Leadership Games

10 Best Leadership Games. Part 1

By November 10, 2011 6 Comments

An excellent way to fine-tune your leadership skills or even to discover if you have what it takes to be a leader is to engage in leadership games. Playing games in any arena is always a great way to learn, think outside the box, and work with others.

There are different types of leadership games, such as ice breaker games, team-building games and problem-solving games. Here are the ten best leadership games:

Icebreaker Games

When any group of people meets for the first time, they are generally a little shy and formal. To bond a group of strangers, you need to help relax them and allow them to get to know each other. Icebreaker games are an excellent tool to do this.

  • Relay Lock Race. Divide the group into pairs. Each pair stands back to back and locks arms by the elbows while holding their own stomach with their hands. At the mark, they must get from one side of the room to the other. This game creates a lot of laughter.
  • Truth or Lie. All participants write down three things about themselves on a piece of paper, and of these three things, two of them are truths and one of them must be a lie. The first person up reads out the three items about himself and everyone guesses which one is a lie.
  • Who Am I. Participants write down four facts about themselves, one on each card. The facilitator then collects the cards from the participants, shuffles them and passes out four random cards to each person.¬† Everyone then goes around asking each other the questions written on the cards. The game ends when every participant has got back their own set of four cards.
  • Charades. Divide the group into two teams. A player from one group pantomimes a word, phrase, book or movie title and the other team guesses what it is within a limited time.

Team-Building Games

Playing these types of games is important to help ensure a cohesive and supporting team. A strong team becomes united in purpose and motivation, encourages clear communication, and increases productivity.

Team Building Games

  • Minefield. Indoors or out, set up an obstacle course with traffic cones, divide the group into pairs, and have one person in each pair wear a blindfold. The blindfolded player crosses the obstacle course at the directions of her partner, relying on trust and camaraderie. Repeat the game by getting the players to switch roles.
  • To Be Or Knot To Be. ¬†Have everyone form a circle, close their eyes, and reach across the circle to grab the hand of another person. Then with their eyes open, have each participant reach across the circle join their free hand with a different person. Without letting go, the group tries to untangle themselves. The result should be a circle of intertwined circles, or one large circle.
  • Pass the Clay Game. Divide the group up into teams of two to six members each, have them sit in a circle, and give each team a large lump of clay. The first person in each group begins to mold the clay into a predetermined object, and after ten seconds the leader blows the whistle and the clay is passed to the next person in the circle who continues to build the object. At the end of each round allow each group to show their creation to the rest of the group.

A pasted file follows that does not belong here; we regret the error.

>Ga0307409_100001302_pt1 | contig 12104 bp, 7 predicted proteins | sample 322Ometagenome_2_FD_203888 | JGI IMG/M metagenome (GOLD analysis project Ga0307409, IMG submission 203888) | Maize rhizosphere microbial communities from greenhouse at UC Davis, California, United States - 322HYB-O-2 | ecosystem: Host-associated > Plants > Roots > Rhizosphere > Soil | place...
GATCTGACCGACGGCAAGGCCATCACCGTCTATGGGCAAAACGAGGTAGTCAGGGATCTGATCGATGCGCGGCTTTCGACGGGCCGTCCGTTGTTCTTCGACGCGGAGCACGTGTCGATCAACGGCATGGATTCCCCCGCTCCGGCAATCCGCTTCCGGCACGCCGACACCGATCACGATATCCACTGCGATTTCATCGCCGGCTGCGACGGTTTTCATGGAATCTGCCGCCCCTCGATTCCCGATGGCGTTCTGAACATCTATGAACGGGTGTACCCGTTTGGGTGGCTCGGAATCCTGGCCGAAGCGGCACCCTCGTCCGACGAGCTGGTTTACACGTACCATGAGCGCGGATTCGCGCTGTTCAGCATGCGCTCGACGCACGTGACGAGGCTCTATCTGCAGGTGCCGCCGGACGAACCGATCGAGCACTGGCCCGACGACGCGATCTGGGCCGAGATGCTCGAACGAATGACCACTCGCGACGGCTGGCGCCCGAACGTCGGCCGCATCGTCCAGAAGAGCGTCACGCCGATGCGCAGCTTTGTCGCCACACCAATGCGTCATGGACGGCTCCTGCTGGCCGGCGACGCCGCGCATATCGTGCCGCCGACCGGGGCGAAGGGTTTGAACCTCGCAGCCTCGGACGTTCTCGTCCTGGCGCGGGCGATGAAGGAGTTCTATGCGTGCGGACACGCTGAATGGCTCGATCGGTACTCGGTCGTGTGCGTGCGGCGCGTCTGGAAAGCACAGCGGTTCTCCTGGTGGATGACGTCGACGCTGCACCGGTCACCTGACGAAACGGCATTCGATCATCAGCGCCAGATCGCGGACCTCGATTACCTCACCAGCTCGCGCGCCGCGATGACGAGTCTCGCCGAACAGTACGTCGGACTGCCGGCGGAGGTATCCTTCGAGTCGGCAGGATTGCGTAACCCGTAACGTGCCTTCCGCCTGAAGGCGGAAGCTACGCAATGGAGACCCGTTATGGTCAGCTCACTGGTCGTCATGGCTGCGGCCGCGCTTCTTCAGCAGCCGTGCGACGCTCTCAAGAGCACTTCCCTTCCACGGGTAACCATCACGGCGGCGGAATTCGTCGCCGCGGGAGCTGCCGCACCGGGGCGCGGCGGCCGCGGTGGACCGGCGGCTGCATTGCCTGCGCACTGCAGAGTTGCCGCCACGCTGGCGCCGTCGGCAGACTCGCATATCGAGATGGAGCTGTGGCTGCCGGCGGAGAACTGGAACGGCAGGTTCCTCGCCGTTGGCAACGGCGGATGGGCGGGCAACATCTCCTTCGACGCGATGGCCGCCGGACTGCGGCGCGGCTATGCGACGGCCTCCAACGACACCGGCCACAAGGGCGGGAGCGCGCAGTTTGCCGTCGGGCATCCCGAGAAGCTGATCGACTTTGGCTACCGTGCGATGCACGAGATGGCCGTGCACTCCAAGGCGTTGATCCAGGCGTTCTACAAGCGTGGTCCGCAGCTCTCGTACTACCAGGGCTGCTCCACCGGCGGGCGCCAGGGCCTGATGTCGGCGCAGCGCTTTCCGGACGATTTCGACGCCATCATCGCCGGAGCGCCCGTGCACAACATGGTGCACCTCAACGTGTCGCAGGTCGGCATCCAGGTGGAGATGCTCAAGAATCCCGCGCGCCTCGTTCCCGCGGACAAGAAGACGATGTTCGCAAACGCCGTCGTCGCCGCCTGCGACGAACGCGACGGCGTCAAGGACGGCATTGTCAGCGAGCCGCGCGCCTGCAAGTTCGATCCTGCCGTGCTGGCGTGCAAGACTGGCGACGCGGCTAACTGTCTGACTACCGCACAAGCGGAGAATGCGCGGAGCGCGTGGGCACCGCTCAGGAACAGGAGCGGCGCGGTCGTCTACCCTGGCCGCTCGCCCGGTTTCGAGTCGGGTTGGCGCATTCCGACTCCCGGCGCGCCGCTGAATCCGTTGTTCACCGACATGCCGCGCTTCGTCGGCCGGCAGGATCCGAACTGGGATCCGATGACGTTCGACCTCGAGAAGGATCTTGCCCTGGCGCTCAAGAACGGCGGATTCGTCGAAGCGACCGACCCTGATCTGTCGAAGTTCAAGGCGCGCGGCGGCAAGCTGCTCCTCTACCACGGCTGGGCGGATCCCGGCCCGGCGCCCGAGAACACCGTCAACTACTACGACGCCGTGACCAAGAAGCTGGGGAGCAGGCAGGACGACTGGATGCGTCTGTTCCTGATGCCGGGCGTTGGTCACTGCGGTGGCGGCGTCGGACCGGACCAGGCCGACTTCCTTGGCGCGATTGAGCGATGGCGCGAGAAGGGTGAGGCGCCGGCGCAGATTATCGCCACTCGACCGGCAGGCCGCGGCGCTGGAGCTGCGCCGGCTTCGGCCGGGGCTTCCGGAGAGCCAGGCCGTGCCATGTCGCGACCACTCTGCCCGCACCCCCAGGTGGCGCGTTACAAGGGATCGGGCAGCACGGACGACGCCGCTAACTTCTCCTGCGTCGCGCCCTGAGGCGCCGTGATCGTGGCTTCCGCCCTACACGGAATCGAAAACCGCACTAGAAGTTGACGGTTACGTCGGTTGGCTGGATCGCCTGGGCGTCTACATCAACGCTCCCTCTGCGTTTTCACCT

Problem-Solving Games

Problems are a natural part of life, no matter what context they are in, so developing the skills to effectively solve problems in game form will give you the confidence to problem-solve out in the real world. Decision-making games are quite common as they have the most direct link to what employers want their teams to be able to do.

Problem Solving Games

  • The No-Crack Egg. Divide the group into pairs or small groups. Each teams receives materials like straws, newspapers, cello tape, string, cardboard material and one raw egg in order to craft a protective egg cover so that when the egg is thrown from a height of 15 feet, it lands without cracking.
  • Balloon Relay. The group is divided into small teams and each team gets several deflated balloons, water, water guns and an empty bucket. One person fills a balloon with water and throws it to their team members who have to catch the balloon and put it in the bucket. The team must learn how much water to fill the balloon with, how to throw it, and the best technique to catch it, the balloon will very likely burst. The team that winds up with the most intact balloons wins.
  • TV Wasteland. Participants are split into two groups with the objective to develop a pitch for the worst television show ever. Groups are responsible for coming up with the idea, title and catch phrase within 30 to 45 minutes. This game encourages participants to bounce ideas off of each other, select the best option, and find an effective way to promote their product.

In the next article we will talk about how those Problem Solving Games can help you learn to think more creatively and achieve what you want.


Discover more about how Leadership Games can fast track your progress as a leader or entrepreneur:

Leadership Skills


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  • Peter says:

    Thanks for sharing this very good article! I’m really looking forward to the second part of this. It’s very interesting.

  • Jeanie@Facebook Templates says:

    That’s very good that such games exist, because they can not only help to develop yourself as a personality, but also as a leader. More over they can even help you to find some interesting and creative decisions to some problems

  • @Jeanie
    they are mirrors

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  • These are very good games ant they can show good leadership skills. At times it is good to play some games so as to ease tension or to make people familiarize with each other.

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